The Talmud asks: "Is a lunar eclipse a sign of evil for Israel, or the enemies of Israel?" Rabbi Judah answers: "when the student hated by the teacher sees the teacher go for the whip, he knows for whom punishment is intended." It is patterns that build recognition and shape response. To remark that it should not be so is foolish. Why the belief in the rule of law and the need to uphold it, except for the belief established by pattern that this is superior to mob rule?
Even if it were merely that "stand your ground" laws do all the harm that opponents warned -- it would be enough. But it is a convenient escape to blame a poor law that allows such things and such verdicts.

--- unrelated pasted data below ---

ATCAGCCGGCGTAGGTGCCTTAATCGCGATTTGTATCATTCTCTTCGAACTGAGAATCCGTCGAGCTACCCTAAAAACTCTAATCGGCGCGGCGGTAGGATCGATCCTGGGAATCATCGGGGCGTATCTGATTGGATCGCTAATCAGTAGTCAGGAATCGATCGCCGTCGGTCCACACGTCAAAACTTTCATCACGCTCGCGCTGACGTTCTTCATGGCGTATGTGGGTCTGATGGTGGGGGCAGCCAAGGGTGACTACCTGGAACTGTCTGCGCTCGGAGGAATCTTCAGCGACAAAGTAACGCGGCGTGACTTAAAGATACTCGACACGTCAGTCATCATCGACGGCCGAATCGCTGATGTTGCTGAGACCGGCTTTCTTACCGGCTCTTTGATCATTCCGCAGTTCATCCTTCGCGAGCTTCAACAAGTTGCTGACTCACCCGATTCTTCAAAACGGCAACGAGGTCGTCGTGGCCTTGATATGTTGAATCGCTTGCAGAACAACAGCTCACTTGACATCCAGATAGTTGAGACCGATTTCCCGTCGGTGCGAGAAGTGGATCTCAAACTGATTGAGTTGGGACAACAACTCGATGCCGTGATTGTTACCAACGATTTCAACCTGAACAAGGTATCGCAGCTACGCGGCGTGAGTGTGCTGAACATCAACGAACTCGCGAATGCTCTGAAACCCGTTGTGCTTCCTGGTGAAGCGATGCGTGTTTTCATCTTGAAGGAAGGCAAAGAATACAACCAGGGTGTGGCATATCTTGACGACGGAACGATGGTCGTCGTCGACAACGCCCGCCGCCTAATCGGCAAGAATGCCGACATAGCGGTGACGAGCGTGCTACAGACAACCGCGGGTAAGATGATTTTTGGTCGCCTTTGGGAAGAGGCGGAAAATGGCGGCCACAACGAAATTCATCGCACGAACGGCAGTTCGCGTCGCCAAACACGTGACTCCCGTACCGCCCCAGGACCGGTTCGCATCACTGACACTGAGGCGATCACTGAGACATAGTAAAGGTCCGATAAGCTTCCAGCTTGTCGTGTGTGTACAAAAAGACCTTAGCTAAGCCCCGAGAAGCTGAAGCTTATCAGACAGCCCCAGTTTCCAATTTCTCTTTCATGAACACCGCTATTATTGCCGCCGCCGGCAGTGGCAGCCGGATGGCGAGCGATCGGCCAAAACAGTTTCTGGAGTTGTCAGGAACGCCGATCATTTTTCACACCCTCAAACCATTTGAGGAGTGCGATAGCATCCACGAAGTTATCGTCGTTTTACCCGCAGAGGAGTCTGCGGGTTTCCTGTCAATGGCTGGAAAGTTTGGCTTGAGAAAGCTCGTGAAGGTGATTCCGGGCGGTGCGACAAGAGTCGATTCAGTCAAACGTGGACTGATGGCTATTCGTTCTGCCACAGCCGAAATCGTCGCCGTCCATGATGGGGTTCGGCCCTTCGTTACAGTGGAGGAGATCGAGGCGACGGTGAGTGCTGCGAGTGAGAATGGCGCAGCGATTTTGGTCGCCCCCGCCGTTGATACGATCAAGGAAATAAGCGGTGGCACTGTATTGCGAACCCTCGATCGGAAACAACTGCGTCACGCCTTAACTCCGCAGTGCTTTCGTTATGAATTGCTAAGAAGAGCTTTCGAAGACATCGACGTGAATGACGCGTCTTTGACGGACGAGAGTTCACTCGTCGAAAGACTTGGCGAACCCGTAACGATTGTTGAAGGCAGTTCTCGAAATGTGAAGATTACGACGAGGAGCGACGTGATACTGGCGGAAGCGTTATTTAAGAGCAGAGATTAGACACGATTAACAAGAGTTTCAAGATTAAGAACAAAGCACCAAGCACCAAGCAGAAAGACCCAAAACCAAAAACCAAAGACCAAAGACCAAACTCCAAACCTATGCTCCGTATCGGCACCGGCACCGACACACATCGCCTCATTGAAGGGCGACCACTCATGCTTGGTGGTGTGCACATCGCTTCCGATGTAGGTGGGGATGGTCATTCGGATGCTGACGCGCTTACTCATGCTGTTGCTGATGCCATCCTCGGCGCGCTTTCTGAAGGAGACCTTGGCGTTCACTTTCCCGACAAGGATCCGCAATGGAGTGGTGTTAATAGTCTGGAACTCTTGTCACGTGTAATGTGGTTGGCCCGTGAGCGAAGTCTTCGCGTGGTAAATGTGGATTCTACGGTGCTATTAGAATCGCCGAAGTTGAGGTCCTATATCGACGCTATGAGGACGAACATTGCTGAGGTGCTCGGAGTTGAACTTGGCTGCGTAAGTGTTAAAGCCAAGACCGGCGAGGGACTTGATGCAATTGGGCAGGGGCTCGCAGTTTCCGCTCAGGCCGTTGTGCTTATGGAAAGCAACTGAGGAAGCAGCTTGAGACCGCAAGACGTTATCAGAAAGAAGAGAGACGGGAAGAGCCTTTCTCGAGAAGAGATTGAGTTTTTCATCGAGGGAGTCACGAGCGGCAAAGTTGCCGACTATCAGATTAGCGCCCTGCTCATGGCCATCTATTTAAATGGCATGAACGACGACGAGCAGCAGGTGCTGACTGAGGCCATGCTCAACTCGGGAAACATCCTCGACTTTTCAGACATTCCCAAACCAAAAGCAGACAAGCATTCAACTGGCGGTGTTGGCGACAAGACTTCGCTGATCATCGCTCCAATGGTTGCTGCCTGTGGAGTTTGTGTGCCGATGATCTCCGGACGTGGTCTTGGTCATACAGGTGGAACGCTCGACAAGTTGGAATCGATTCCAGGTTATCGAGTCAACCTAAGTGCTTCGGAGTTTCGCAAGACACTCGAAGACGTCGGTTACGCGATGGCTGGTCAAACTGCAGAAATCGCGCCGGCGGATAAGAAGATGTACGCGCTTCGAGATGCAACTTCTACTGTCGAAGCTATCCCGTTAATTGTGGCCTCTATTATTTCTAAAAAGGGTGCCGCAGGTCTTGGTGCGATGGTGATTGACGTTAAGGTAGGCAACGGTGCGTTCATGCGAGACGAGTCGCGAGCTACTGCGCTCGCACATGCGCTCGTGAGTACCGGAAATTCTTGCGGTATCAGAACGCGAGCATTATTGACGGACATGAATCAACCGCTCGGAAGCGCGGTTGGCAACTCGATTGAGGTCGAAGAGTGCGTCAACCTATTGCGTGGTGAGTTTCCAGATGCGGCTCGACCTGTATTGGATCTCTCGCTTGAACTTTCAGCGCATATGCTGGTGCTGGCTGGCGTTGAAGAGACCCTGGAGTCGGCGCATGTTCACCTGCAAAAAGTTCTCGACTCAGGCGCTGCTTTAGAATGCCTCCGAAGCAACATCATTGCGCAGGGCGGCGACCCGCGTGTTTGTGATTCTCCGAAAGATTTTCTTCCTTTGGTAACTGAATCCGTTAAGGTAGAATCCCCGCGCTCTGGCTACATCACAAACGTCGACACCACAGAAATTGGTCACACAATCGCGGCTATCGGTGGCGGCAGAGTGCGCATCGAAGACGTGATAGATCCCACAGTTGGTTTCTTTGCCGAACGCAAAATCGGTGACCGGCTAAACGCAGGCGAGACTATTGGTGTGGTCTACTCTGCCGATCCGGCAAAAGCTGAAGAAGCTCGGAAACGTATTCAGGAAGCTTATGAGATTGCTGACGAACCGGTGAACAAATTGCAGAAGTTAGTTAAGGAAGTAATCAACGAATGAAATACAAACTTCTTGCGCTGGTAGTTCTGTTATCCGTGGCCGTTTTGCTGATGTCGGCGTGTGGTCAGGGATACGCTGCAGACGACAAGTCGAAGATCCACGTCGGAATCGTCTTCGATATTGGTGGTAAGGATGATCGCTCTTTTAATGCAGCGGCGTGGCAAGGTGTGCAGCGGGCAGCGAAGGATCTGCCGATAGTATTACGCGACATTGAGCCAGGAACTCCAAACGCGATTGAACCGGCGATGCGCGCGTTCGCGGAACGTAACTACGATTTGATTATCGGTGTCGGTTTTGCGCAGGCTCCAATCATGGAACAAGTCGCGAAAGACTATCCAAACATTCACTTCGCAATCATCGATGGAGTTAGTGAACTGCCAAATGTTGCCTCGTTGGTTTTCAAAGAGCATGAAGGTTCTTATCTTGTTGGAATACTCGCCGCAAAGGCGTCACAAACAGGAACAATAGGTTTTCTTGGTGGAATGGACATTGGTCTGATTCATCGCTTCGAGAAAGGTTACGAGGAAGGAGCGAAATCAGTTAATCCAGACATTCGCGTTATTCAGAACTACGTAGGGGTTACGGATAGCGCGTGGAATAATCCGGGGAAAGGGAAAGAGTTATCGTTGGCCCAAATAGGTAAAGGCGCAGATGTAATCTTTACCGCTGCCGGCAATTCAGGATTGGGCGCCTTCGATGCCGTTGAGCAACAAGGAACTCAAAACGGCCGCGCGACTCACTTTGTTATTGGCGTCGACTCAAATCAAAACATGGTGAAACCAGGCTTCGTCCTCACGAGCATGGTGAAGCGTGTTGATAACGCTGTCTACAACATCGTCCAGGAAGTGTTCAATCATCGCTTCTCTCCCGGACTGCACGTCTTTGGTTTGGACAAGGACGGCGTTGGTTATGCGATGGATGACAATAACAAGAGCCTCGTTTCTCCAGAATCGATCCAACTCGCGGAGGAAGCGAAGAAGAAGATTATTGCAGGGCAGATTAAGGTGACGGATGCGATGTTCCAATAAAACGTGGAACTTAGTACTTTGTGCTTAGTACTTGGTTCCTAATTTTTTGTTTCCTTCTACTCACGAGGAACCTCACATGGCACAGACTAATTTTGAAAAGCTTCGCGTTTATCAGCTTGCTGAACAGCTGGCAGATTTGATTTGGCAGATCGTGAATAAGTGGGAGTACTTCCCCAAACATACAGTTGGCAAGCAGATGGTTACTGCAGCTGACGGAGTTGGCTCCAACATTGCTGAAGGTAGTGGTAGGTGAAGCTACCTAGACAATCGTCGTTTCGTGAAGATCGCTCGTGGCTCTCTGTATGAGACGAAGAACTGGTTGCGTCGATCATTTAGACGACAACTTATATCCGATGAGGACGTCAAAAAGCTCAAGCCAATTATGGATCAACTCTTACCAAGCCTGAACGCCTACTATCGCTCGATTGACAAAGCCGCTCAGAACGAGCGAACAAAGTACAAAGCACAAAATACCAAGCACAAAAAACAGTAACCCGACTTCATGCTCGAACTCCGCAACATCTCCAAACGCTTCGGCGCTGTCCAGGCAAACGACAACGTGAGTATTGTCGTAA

What invites mob violence is the belief that the system is invariably rigged against a particular distinct class (or in favor of a particular distinct class) or is so random that it does not constitute justice. When mob violence starts to look better to a sufficient number of people, the rule of law breaks down.
It is easy to focus on the single conviction and say in response to the above: "So should Zimmerman be convicted even if he were innocent?" But that misses the point. It sees only the crystallizing event, the pebble that started the avalanche, and ignores the long, slow build up in the countless cases that preceded it.
As for myself, I simply observe that how one reacts to the Zimmerman trial and acquittal is shaped in part by what you fear. It is useless to explain to anyone here why he or she is "wrong." The avalanche has started. It is too late for the pebbles to vote.